Photo Credit: Hadas Parush; Yonatan Sindel/Flash90
Knesset Speaker Yariv Levin vs. Supreme Court President Esther Hayut.

Israeli Supreme Court President Esther Hayut blasted critics of the court at the annual Israel Bar Association conference in Eilat on Monday.

“The undermining of the legitimacy of the courts and their judgements in effect undermines the principle of the rule of law, and from here to anarchy and chaos the distance is short,” Hayut said, according to Kan, Israel’s public broadcaster.


“The judiciary is an island of stability in this time of great upheaval, although unfortunately there are those who have set themselves the goal of harming and weakening it,” Hayut said.

“This trend is reflected, among other things, in blatant and unbridled attacks that sometimes border on actual incitement and are directed personally at judges in all courts, due to decisions that are not to the liking of those parties,” she said.

“These attacks are not just the domain of private individuals and tweeters of various social networks. They are also heard, regretfully, from elected officials,” Hayut said.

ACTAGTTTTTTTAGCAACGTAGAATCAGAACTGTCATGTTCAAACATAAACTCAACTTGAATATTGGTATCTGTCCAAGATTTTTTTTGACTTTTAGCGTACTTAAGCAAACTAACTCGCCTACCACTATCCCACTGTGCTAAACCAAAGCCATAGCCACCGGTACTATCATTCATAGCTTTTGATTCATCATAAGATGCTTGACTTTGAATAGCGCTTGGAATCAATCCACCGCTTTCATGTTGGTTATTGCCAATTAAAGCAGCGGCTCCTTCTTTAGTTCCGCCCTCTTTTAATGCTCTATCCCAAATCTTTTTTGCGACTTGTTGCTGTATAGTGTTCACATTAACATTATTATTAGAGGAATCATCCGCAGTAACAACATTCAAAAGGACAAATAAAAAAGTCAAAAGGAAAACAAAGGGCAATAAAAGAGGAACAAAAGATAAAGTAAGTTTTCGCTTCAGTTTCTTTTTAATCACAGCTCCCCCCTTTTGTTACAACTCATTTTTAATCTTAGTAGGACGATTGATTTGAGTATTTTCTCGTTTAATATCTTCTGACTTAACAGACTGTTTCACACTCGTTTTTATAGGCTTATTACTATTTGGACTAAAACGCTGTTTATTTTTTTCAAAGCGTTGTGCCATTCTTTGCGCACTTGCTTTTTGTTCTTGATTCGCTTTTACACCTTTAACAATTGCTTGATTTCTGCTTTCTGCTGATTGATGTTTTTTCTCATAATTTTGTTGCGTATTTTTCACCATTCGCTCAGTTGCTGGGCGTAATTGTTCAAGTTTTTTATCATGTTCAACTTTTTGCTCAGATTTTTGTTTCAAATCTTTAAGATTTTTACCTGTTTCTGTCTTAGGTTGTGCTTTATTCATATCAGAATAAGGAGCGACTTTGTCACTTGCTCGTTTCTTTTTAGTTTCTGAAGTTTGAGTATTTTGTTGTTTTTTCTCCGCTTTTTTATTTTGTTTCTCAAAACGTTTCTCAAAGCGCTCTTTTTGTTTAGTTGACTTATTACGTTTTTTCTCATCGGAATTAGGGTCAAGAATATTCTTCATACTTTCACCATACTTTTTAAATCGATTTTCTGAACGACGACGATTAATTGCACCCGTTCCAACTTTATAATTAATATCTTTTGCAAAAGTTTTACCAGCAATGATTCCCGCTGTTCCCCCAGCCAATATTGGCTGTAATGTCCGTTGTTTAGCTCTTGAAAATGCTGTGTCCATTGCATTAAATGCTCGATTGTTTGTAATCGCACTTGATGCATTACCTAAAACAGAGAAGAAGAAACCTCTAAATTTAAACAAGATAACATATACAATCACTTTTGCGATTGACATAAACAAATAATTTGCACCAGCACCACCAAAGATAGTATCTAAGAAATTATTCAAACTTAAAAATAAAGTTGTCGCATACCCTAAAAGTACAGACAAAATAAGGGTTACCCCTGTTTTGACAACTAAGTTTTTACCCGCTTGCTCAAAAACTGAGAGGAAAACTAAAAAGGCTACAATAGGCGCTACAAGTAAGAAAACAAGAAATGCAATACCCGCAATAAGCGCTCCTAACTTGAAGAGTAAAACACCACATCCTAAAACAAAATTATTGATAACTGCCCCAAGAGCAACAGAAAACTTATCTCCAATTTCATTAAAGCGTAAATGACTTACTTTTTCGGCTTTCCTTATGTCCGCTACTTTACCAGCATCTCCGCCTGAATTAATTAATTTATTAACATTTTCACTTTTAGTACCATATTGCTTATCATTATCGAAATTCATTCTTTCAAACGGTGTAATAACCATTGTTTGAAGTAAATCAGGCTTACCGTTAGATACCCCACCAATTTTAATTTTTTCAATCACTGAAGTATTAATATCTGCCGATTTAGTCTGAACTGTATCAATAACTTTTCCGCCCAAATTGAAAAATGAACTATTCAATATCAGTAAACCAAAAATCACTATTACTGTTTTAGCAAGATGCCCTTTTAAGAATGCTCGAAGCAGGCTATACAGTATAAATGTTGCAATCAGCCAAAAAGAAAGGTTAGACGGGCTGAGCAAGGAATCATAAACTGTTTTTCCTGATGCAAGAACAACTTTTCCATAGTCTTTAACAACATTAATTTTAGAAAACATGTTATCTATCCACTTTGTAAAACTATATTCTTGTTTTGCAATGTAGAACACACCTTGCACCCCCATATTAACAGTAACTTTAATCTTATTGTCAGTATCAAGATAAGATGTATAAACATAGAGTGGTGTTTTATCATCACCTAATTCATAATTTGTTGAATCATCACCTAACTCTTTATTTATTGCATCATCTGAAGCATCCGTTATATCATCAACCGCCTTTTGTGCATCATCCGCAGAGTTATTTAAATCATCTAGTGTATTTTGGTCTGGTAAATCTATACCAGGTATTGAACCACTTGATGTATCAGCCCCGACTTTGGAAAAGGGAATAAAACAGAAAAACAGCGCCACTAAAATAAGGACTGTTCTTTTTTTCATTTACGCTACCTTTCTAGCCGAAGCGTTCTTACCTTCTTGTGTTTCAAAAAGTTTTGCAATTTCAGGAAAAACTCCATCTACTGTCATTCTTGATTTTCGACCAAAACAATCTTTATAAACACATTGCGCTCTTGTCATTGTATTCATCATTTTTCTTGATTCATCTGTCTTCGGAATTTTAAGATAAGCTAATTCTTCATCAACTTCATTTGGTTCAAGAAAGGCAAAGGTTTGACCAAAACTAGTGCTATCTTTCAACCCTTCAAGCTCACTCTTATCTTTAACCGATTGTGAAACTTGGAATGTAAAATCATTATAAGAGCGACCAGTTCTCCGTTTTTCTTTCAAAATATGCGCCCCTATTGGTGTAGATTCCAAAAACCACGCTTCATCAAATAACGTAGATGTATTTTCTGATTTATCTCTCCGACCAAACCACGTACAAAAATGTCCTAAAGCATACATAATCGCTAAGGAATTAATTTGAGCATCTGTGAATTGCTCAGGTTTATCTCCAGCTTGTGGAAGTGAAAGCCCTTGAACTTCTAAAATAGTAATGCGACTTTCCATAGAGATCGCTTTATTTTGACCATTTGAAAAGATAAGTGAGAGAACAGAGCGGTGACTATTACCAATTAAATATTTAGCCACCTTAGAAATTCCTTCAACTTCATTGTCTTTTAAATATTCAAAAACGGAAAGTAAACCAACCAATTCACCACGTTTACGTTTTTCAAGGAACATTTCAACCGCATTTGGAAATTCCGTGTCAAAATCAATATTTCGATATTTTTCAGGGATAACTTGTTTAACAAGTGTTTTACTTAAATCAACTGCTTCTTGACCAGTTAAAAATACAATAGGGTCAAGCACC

Hayut was reportedly referring to remarks made last week by Knesset Speaker Yariv Levin of Prime Minister Benjamin Netanyahu’s Likud Party and Bezalel Smotrich, leader of the Religious Zionist Party, who had attacked the court over a ruling in which it warned against passing future Basic Laws of the kind that extended the state budget by 11 billion shekels.

In a subsequent Facebook post on Monday, Levin wrote: “The silencing choir of the leaders of the judicial system worked overtime today, trying to guide the new legal revolution, which means the final transfer of the legislative powers from the Knesset to the Supreme Court. The attempt to delegitimize and threaten those who stand up with determination to protect the Knesset and democracy will fail.”

Smotrich also responded on Monday, tweeting: “Madam President, your verdict that disqualified a Basic Law statute is insane and a coup event, and must not be obeyed.”

Basic Laws, which have a quasi-constitutional status, had been considered beyond the reach of the Supreme Court.


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